Tech Universe: Wednesday 3 October

By Miraz Jordan

Even the most skilled surgeons may succumb to slight hand tremors during fine-scale surgery. Luckily there's a 'smart' surgical tool to compensate for unwanted movements. Photo / Thinkstock
Even the most skilled surgeons may succumb to slight hand tremors during fine-scale surgery. Luckily there's a 'smart' surgical tool to compensate for unwanted movements. Photo / Thinkstock

DON'T SHAKE HANDS: Surgeons need a very steady hand, and it can be tricky if the patient moves or their hand shakes a bit while they're working. So US researchers are developing a Smart Micromanipulation Aided Robotic-surgical Tool that compensates by making hundreds of precise position corrections each second. The system incorporates a high-speed high-precision distance sensor that provides positional data to a computer. The computer in turn signals small piezoelectric motors integrated into the surgical device to control the position of the tool tip, keeping it steady and in the correct position. The researchers hope to develop the tool for surgical use within the next few years. Optical Society of America has further info. Check out the video.

HOME AND AWAY: People with Alzheimer's may sometimes wander off and go missing.

Havering Council in East London, which has a high population of older people, is giving some folk an On Track device that lets a control centre track them using GPS. They wear the device like a wristwatch. If the wearer goes far from home the control centre may call a carer to see if they're meant to be out and about. Or a carer may call the control centre to help find someone who's lost. There could be quite a lot of people who would like to equip their older relatives with a device like that. BBC has the news.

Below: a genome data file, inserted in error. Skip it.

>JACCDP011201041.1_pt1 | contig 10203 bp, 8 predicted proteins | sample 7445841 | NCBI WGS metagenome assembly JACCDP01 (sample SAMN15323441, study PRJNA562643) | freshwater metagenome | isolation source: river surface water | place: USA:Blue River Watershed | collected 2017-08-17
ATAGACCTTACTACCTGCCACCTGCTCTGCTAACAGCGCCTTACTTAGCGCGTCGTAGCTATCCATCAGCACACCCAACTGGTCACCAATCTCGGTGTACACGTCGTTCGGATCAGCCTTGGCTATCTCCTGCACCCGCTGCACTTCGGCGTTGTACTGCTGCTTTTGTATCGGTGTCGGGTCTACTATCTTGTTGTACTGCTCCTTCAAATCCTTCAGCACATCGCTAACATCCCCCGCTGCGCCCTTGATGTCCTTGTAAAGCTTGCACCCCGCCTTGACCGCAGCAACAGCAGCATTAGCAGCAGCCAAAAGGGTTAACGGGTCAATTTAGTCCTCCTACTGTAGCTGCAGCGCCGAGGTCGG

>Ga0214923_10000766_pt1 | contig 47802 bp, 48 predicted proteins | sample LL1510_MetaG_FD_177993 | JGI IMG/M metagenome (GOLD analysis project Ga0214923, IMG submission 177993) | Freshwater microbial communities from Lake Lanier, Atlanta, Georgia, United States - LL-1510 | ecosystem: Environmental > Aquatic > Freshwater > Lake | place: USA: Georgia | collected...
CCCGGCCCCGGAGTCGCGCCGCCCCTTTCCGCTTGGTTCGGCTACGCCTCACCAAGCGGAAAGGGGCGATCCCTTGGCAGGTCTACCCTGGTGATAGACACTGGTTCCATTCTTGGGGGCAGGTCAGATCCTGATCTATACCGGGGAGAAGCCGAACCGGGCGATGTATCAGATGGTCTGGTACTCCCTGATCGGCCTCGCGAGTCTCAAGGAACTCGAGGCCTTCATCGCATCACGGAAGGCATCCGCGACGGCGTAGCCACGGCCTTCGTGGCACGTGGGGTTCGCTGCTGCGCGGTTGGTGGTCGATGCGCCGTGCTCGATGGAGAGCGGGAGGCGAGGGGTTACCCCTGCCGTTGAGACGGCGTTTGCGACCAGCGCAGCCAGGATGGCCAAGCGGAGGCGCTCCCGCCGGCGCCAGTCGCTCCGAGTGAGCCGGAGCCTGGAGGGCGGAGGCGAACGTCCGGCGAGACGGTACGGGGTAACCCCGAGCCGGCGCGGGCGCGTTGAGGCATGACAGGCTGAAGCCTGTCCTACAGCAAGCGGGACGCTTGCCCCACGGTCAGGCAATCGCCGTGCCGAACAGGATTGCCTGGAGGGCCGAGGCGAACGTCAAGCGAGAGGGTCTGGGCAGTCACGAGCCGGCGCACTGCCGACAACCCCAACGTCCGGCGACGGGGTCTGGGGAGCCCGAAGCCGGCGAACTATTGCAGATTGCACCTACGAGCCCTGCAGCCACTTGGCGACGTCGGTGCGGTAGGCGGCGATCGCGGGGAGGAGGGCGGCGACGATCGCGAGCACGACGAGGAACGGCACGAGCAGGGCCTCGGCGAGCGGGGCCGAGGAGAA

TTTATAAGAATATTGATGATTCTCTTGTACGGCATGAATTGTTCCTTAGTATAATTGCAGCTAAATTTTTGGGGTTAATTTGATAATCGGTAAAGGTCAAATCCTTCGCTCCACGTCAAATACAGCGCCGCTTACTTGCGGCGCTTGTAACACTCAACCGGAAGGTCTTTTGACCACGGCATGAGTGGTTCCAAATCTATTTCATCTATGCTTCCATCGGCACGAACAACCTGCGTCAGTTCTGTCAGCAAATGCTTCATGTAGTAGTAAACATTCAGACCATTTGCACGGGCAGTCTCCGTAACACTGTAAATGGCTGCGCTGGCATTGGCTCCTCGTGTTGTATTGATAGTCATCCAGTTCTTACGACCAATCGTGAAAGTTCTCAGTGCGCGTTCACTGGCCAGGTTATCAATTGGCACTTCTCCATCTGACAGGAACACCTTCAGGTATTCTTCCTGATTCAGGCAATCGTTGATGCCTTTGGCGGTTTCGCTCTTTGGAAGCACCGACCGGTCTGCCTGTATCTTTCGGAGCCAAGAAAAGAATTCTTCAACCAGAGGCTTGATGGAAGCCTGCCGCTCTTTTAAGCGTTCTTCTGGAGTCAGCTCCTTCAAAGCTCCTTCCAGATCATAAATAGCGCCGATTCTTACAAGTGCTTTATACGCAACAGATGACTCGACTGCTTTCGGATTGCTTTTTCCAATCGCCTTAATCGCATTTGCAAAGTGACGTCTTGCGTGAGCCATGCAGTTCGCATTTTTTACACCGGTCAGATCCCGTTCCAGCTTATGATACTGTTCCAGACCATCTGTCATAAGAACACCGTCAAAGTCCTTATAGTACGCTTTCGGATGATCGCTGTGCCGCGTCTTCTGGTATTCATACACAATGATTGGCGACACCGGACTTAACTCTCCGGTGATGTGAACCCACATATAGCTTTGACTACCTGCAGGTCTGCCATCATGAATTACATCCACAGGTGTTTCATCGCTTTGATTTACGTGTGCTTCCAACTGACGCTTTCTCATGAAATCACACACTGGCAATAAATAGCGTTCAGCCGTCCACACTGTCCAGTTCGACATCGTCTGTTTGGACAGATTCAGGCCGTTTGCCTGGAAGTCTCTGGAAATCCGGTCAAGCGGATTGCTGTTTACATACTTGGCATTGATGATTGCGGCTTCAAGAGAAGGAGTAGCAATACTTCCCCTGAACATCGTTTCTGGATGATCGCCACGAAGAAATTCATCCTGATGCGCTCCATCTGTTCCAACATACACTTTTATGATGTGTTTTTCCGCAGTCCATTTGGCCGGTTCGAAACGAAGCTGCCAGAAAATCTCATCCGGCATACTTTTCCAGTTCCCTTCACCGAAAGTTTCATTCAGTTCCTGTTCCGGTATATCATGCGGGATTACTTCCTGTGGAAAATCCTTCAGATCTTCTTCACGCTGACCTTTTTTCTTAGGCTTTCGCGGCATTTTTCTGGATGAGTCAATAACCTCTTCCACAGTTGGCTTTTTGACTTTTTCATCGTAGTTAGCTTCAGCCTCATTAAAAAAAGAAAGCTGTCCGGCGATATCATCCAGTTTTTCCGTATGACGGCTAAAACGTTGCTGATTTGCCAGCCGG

BLINDSIDED: One artist in California lost her eyesight because of age-related macular degeneration that created a blindspot. Now, like 49 other people in the US, she has a miniature telescope in her eye and can see again. The tiny telescopic implant projects images onto an undamaged portion of the retina. The brain needs a while to retrain itself with such an implant, but it doesn't usually take long. Blind in one eye, and has a telescope in the other. LiveScience details.

A SPRING IN THE STEP: Accident or illness may make it hard for you to walk. The Kickstart custom kinetic orthosis is designed to help those who have neurological disorders affecting the strength of their legs to walk with greater ease and precision. It stores energy during flexing of the knee and releases it to help propel the foot forward during extension. The device stores and releases the energy using spring tension, so it doesn't need a battery or external power. For once, something that doesn't need a battery! MedGadget explains. Video here.

COOL CLEAR WATER: Navajo people in Arizona have to spend a lot of time hauling drinkable water from distant places. There is an aquifer below their land but it's too salty to drink and recent droughts have created a water shortage. But a self-sufficient solar-powered desalination plant may solve that problem. Solar panels power pumps that bring the water to the surface and boil it. The steam passes through a membranes that filter out salt and other contaminants. The purified water collects in a condenser, and vapour pressure differences help draw more vapour through the system. And what happens to the salts? New Scientist elaborates.

Miraz Jordan, knowit.co.nz

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